Well-Known Member
Oct 26, 2011
Samsung Galaxy Note II
Verizon version. *Not* rooted.
Android 4.4.2
16GB internal
64GB external, class 10, Sandisk

Ok, this might not be as simple as it sounds, or it might be in the stupid category.

I'll list the issues, to hopefully make this less wordy:

1. Internal storage maxed out.
2. Photos saving automatically to ext SD card.
3. Phone warns that videos will not save to ext SD card. (HUH?)
4. As a former unix engineer, I'm familiar with moving things around a filesystem, but I'm a little gunshy because when I followed the instructions before to do this, I ended up with my gallery acting flakey).

1. If I go in and copy the contents of the photo/video folder to the SD card, is it like a camera where there are external files containing extra meta data that should go with the file? Or is the photo & vid file itself enough?

2. Is deleting the contents of the internal folder safe? Previously one of my attempts was to copy the contents of the internal storage to Win7 via USB, and then hand delete the internal photos/videos via that windows connection, and this seemed to crock my Gallery app.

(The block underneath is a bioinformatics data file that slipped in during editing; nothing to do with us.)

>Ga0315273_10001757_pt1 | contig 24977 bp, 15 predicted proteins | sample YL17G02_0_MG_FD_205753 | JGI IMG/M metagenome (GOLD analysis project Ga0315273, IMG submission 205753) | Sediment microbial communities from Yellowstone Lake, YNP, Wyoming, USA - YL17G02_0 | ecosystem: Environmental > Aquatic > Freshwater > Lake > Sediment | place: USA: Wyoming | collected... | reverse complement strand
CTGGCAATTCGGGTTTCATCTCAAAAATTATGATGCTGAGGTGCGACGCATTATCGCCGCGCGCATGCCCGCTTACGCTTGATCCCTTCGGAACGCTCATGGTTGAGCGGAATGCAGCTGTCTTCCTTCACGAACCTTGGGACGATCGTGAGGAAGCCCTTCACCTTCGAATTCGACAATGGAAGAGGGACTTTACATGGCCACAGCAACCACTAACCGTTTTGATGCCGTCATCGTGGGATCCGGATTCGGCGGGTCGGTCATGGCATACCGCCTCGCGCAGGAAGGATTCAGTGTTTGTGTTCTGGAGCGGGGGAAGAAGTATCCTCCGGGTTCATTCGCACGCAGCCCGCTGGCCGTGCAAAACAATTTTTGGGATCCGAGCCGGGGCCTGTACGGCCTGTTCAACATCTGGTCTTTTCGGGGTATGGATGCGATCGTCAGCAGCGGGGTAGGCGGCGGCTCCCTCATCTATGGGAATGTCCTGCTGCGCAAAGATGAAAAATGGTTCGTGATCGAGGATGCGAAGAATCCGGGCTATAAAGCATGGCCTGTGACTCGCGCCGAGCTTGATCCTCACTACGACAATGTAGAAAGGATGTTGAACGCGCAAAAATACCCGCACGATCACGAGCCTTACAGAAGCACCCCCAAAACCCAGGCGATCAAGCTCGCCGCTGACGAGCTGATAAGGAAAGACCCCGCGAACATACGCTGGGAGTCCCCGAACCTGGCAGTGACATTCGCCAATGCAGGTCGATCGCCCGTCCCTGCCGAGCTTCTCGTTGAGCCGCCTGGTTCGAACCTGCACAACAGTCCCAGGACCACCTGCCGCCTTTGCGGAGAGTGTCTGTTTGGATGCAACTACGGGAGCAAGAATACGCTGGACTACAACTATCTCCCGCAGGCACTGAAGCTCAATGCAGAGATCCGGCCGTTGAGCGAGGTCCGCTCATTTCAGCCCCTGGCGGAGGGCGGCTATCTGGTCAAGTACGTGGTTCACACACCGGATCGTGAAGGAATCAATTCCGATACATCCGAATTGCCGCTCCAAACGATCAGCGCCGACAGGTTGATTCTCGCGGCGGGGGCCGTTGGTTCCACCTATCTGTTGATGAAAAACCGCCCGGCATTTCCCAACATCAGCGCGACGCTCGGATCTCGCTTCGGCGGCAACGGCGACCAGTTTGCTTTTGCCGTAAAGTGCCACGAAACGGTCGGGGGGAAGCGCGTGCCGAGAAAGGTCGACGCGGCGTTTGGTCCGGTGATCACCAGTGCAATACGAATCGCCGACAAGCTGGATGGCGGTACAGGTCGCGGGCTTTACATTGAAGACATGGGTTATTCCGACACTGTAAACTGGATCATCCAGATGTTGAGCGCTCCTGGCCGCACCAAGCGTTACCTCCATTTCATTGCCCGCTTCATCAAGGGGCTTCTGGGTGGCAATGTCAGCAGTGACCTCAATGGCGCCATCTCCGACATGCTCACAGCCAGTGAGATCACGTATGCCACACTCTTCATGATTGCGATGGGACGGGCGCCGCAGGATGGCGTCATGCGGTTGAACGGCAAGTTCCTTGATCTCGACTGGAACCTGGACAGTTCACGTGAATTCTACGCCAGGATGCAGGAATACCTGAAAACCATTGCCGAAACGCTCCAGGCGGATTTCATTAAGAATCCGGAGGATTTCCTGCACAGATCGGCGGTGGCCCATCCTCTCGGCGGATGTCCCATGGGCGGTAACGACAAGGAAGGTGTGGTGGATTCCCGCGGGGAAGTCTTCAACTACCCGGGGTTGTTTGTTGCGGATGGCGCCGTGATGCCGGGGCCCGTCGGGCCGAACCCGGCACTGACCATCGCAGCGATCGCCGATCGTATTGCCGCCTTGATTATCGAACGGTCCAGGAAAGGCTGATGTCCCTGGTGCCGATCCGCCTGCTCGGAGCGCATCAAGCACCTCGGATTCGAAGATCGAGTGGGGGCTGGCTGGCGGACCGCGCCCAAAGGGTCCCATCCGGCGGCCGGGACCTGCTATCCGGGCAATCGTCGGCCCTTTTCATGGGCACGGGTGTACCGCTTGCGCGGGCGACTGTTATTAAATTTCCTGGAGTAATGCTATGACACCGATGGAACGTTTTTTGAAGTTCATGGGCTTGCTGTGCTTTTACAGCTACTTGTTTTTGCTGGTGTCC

3. Do I need an app to manage this?

4. Can I set up a symbolic link (at the linux level) to the SD card so that the videos are automatically stored there?
After how flaky Gallery got the last time I touched the files, I was afraid that there was something more to it.

Why isn't there a bulk "move to SD" option built into Gallery? I don't understand this. Nor can I understand why video can't be saved directly to SD by default. Is that a read/write speed issue?
I can save video directly to SD so no idea for that. As for moving files to SD via gallery, there has to be a folder in SD card for the gallery app to move to initially. I think it has to do with Android changing how things were handled with SD cards with 4.4
I can save video directly to SD so no idea for that. As for moving files to SD via gallery, there has to be a folder in SD card for the gallery app to move to initially. I think it has to do with Android changing how things were handled with SD cards with 4.4

Yep. I've found out what's wrong. Good grief.

But I do understand the problem. Google is trying to properly use unix permissions (on an EXT filesystem) so that security remains high. A huge problem if you just plop in an SD card from a vendor (or format it yourself from a PC with one of the FAT variants), because it immediately crocks whatever apps you've previously moved to the SD card.

Basically (as cygwin encountered years ago), there simply isn't any way to set ownership (and RWXRWXRWX permissions which are now required for security) on the files in a FAT system, and this means that anything you've previously moved there is hosed.